Water Smart

Comparison image of Lake Mead at Hoover Dam in 1983 when lake was full and in 2021 during the height of the drought.

Due to a decades-long drought in the Colorado River basin and declining water levels at Lake Mead, the federal government declared a water shortage on the Colorado River, reducing Southern Nevada’s water supply by 7 billion gallons this year. It’s more important than ever that everyone be water smart and help conserve our water supply.

Residents can do their part with three simple actions:

  1. Follow the mandatory seasonal watering restrictions
  2. Prevent or stop water waste
  3. Replace “pointless grass” in your yard that no one uses

The Southern Nevada Water Authority (SNWA) offers cash rebates and coupons to help you save water, including the Water Smart Landscapes (WSL) rebate. WSL provides a cash incentive of up to $3 a square foot to property owners who replace water-thirsty grass with drip-irrigated plants and trees. (Some restrictions apply.)

You can find your assigned watering days, how-to videos and even a search tool to discover water-smart plants, trees and shrubs for your yard on snwa.com.

Drip Irrigation

Summer Watering Restrictions
Until Sept. 1, landscape watering is prohibited from 11 a.m. until 7 p.m. when temperatures soar and winds are stronger. Sunday watering is never allowed. Southern Nevadans can save billions of gallons of water a year simply by following the mandatory seasonal watering restrictions. To find your assigned watering days, visit the Southern Nevada Water Authority (SNWA) website at snwa.com.
Lighten up on plants, trees and shrubs

Running drip irrigation for too many days is one of the biggest mistakes homeowners make. Plants don’t need as much water as grass, so lighten up! In the summer, run drip irrigation three days a week for one, long cycle depending upon how much water your emitters drip. High-flow emitters tend to stream water while low-flow emitters drip water slowly. Follow this guide:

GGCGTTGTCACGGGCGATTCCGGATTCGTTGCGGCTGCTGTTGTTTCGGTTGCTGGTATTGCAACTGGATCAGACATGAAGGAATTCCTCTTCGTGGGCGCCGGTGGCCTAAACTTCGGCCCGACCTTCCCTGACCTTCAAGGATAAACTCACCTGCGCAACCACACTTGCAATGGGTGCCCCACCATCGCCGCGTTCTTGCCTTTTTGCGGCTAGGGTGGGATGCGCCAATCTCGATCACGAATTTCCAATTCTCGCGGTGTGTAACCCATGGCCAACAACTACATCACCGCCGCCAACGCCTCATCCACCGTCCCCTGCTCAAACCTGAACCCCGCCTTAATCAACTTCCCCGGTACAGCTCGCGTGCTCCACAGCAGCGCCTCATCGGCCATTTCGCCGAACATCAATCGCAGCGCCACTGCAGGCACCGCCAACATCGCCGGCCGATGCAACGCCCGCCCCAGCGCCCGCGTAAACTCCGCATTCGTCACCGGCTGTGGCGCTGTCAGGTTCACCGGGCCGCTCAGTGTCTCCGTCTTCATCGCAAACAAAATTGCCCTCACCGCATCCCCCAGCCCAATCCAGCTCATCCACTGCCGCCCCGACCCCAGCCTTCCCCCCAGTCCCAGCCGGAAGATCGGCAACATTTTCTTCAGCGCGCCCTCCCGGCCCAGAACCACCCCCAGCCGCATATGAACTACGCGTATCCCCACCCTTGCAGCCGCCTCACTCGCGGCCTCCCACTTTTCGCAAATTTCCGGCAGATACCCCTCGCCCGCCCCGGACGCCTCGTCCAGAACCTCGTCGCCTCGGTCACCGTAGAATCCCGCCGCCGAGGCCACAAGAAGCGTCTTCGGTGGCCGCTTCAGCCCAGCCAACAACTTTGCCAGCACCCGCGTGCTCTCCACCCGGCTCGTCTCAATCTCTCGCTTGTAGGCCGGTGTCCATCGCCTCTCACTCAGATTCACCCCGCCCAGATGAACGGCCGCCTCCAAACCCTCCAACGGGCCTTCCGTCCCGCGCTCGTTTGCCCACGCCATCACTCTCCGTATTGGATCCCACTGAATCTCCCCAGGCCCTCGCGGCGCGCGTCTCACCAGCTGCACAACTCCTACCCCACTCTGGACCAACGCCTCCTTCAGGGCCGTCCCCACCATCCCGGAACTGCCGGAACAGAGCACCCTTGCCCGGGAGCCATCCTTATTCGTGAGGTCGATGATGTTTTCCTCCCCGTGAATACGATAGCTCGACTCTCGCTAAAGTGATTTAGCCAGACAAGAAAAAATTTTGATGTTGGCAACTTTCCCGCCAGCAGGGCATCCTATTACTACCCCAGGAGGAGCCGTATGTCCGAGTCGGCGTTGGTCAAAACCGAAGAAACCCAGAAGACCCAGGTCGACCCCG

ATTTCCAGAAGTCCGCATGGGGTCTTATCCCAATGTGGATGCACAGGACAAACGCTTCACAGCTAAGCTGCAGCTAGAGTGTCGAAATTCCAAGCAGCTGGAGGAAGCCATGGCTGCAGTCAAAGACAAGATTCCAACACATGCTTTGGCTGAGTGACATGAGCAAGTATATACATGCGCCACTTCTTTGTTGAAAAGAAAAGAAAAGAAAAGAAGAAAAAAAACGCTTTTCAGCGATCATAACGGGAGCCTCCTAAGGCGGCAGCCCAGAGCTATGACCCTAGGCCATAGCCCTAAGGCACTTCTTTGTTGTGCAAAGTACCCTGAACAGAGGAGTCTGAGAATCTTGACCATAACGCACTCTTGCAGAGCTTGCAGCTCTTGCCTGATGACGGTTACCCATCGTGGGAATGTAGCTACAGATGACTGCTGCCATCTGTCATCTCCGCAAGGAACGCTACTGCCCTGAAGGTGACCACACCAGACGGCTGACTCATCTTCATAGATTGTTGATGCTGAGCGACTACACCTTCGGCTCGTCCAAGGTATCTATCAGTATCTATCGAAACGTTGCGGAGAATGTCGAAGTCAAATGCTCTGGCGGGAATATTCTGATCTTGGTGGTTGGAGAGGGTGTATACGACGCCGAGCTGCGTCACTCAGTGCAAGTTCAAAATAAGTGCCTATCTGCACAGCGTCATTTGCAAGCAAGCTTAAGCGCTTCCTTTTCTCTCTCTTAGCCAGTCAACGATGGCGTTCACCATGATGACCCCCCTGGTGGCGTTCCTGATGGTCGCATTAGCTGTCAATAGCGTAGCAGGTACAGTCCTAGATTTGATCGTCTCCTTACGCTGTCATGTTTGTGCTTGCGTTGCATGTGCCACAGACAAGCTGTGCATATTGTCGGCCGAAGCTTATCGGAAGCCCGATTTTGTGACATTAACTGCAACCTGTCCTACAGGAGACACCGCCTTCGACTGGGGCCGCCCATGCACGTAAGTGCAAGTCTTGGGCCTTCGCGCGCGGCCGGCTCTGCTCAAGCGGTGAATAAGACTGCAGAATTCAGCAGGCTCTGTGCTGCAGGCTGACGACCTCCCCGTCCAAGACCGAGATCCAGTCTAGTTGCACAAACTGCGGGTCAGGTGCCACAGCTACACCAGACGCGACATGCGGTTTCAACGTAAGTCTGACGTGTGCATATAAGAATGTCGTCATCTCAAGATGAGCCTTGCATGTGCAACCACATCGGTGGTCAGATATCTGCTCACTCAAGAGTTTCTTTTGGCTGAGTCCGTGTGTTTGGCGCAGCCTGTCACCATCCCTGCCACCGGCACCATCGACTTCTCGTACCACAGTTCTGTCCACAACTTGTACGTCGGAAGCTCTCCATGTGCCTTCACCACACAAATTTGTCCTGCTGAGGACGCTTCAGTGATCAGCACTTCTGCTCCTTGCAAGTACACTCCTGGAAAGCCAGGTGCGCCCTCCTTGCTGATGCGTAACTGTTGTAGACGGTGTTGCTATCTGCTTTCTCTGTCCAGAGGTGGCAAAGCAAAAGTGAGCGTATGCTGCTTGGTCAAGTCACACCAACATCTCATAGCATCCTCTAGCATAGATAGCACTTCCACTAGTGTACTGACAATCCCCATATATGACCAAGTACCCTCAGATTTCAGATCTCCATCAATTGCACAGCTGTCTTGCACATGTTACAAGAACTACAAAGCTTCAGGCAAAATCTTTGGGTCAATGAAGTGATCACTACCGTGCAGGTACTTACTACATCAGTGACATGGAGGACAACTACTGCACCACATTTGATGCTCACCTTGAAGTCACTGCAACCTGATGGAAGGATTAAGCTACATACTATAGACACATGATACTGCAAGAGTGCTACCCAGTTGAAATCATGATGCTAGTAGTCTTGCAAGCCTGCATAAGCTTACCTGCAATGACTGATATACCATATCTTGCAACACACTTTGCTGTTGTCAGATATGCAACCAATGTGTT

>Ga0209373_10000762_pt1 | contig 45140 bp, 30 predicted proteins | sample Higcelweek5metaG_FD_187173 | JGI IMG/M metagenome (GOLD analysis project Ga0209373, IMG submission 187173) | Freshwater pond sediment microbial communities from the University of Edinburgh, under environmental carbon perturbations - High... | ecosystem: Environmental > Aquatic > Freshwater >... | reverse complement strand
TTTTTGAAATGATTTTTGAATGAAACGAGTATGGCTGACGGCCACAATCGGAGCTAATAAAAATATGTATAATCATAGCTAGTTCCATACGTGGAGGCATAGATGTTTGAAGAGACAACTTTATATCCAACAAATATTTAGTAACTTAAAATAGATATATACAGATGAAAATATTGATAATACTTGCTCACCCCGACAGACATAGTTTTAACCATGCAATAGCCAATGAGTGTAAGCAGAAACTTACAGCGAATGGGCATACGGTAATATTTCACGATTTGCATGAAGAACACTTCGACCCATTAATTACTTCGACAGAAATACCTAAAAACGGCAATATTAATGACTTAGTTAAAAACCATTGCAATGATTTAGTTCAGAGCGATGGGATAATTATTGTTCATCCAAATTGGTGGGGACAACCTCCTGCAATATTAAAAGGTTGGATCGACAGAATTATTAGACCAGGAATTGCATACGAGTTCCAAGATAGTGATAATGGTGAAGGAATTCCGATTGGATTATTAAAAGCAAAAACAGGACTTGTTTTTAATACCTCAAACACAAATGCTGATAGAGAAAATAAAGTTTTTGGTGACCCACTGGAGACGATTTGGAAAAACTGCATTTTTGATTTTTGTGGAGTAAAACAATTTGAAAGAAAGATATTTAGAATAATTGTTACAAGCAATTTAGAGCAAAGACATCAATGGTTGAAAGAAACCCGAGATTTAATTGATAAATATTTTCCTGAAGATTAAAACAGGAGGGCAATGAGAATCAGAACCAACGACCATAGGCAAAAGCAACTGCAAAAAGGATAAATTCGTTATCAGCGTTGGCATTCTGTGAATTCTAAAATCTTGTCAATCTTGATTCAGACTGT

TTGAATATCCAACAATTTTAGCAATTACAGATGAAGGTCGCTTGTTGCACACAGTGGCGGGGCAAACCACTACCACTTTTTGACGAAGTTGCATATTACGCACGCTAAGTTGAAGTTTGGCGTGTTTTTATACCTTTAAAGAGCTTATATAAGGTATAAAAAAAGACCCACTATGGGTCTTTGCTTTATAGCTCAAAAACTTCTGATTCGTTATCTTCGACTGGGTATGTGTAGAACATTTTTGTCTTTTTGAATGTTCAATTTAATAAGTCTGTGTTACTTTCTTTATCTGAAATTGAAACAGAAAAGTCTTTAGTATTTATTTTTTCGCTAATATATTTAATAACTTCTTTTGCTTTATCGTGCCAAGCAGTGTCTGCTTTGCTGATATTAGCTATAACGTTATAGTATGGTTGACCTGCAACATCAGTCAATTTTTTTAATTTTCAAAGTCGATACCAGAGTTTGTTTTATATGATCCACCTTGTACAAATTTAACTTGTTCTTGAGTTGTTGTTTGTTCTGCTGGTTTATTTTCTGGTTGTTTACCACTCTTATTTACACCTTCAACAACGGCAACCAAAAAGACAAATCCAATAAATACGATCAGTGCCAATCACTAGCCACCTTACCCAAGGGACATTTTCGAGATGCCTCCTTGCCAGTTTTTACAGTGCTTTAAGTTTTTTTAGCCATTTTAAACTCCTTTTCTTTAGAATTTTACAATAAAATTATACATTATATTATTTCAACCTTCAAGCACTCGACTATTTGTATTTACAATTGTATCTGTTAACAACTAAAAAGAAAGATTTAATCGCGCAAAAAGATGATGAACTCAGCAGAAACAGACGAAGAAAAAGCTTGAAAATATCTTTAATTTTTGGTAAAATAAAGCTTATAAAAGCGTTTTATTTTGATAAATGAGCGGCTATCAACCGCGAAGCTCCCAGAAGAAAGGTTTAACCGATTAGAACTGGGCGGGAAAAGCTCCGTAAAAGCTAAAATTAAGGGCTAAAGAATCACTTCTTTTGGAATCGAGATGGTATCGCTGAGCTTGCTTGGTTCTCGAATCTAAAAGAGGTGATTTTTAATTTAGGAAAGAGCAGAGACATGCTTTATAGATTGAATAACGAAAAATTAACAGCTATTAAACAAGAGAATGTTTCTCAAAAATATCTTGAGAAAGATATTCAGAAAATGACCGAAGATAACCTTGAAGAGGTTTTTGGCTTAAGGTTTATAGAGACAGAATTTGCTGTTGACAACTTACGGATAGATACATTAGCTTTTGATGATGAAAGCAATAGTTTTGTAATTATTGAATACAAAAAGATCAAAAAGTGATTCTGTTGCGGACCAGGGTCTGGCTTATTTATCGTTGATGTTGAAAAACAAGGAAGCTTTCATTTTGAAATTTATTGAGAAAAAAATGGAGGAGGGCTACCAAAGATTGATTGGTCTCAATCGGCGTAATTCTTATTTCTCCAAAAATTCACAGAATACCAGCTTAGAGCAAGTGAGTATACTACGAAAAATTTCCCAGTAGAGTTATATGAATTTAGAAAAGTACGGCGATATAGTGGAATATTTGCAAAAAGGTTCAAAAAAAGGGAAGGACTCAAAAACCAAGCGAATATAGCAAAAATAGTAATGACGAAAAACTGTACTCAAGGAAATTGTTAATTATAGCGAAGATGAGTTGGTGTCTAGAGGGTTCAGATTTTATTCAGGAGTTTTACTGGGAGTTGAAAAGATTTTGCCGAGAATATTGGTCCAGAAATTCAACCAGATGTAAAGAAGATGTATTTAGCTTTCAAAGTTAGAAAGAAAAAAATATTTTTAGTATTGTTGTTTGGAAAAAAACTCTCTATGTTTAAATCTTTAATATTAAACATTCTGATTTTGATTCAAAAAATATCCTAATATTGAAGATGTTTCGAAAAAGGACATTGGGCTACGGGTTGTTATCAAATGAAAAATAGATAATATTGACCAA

High-flow emitter 5-20 gph* 1 cycle 20-40 minutes per cycle
Low-flow emitter Up to 4 gph* 1 cycle 30-90 minutes per cycle

*Most drip emitters have the gallons per hour (gph) printed on them. The higher the gph, the less time you need to run your drip irrigation system.

irrigation sprinklers

Water grass in shorter sips

Sprinklers should run for three short cycles each watering day to irrigate grass. Run the short cycles about an hour apart so the water soaks down into the soil, reaching deeper roots while helping prevent wasteful water runoff. SNWA recommends the following “cycle and soak” schedule for summer, fall and spring:

Watering 1: 5 a.m. for 4 minutes
Watering 2: 6 a.m. for 4 minutes
Watering 3: 7 a.m. for 4 minutes

*Hand water brown spots to avoid water waste. Replace unused grass with a water-smart landscape and earn a cash incentive from the Water Authority. Apply online at snwa.com.

Don’t fear your clock!

Irrigation controllers (also known as sprinkler clocks) can be intimidating, but a simple internet search of the make and model of your controller will likely result in plenty of helpful videos to get you on your way. Keep an eye on your yard and adjust your watering as needed. Sprinklers and drip need to run on different PROGRAMS of your clock because they require different types of watering. Set Program A for sprinklers and grass areas, which run in short cycles on your assigned watering days. Set Program B for drip irrigation, which runs in longer cycles, but on fewer days each week. Remember to adjust your watering days and times to comply with the seasonal watering restrictions and to avoid a water waste fine. Find your watering days at snwa.com.

Get a smart irrigation controller
Keep landscape irrigation simple – upgrade to a smart irrigation controller, which can automatically adjust to weather conditions and is easily programmed via your mobile device. SNWA offers a rebate of 50 percent off the purchase price up to $100. Visit snwa.com for details.

Other watering tips:

• Warm-season grasses, such as Bermuda, require about one-third less water.

• If you have high-efficiency rotating sprinklers, water for 12 minutes each watering, rather than 4 minutes.

• Don’t water when it’s windy or rainy.

• Check your sprinkler system for malfunctions monthly.

• Modify spray patterns from sprinkler heads by re-adjusting for better direction or installing variable arc nozzles.